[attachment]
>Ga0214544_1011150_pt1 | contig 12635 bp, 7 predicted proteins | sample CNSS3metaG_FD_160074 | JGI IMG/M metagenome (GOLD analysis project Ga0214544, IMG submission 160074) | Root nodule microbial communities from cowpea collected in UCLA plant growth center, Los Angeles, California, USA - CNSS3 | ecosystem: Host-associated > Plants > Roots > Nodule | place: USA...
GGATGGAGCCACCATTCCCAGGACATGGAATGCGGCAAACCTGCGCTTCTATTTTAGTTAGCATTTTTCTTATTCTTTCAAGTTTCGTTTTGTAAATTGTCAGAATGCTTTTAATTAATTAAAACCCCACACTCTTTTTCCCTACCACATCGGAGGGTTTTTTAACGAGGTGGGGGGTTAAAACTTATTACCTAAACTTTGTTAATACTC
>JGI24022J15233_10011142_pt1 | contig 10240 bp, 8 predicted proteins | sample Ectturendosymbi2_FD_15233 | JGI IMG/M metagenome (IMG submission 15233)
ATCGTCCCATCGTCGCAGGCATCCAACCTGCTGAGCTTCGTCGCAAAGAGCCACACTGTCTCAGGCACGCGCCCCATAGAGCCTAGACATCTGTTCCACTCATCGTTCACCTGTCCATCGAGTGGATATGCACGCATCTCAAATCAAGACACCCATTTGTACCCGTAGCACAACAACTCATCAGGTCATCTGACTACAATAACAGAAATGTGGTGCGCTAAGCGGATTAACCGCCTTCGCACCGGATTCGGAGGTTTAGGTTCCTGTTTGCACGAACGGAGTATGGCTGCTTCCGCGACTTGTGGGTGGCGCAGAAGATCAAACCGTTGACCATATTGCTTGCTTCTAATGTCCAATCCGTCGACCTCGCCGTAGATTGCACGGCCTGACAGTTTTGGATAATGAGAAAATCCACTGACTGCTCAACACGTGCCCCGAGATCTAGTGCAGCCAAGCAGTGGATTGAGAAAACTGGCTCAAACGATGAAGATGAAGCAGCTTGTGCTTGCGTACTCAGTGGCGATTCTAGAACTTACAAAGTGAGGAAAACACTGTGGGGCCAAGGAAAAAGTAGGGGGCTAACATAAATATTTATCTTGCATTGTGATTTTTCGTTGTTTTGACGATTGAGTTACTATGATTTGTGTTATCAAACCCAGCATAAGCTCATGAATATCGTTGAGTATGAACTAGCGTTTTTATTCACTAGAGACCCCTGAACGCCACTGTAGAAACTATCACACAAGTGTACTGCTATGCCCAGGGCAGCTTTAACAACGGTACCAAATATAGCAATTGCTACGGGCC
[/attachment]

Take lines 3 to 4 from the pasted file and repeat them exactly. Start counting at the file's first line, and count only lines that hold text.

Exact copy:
>JGI24022J15233_10011142_pt1 | contig 10240 bp, 8 predicted proteins | sample Ectturendosymbi2_FD_15233 | JGI IMG/M metagenome (IMG submission 15233)
ATCGTCCCATCGTCGCAGGCATCCAACCTGCTGAGCTTCGTCGCAAAGAGCCACACTGTCTCAGGCACGCGCCCCATAGAGCCTAGACATCTGTTCCACTCATCGTTCACCTGTCCATCGAGTGGATATGCACGCATCTCAAATCAAGACACCCATTTGTACCCGTAGCACAACAACTCATCAGGTCATCTGACTACAATAACAGAAATGTGGTGCGCTAAGCGGATTAACCGCCTTCGCACCGGATTCGGAGGTTTAGGTTCCTGTTTGCACGAACGGAGTATGGCTGCTTCCGCGACTTGTGGGTGGCGCAGAAGATCAAACCGTTGACCATATTGCTTGCTTCTAATGTCCAATCCGTCGACCTCGCCGTAGATTGCACGGCCTGACAGTTTTGGATAATGAGAAAATCCACTGACTGCTCAACACGTGCCCCGAGATCTAGTGCAGCCAAGCAGTGGATTGAGAAAACTGGCTCAAACGATGAAGATGAAGCAGCTTGTGCTTGCGTACTCAGTGGCGATTCTAGAACTTACAAAGTGAGGAAAACACTGTGGGGCCAAGGAAAAAGTAGGGGGCTAACATAAATATTTATCTTGCATTGTGATTTTTCGTTGTTTTGACGATTGAGTTACTATGATTTGTGTTATCAAACCCAGCATAAGCTCATGAATATCGTTGAGTATGAACTAGCGTTTTTATTCACTAGAGACCCCTGAACGCCACTGTAGAAACTATCACACAAGTGTACTGCTATGCCCAGGGCAGCTTTAACAACGGTACCAAATATAGCAATTGCTACGGGCC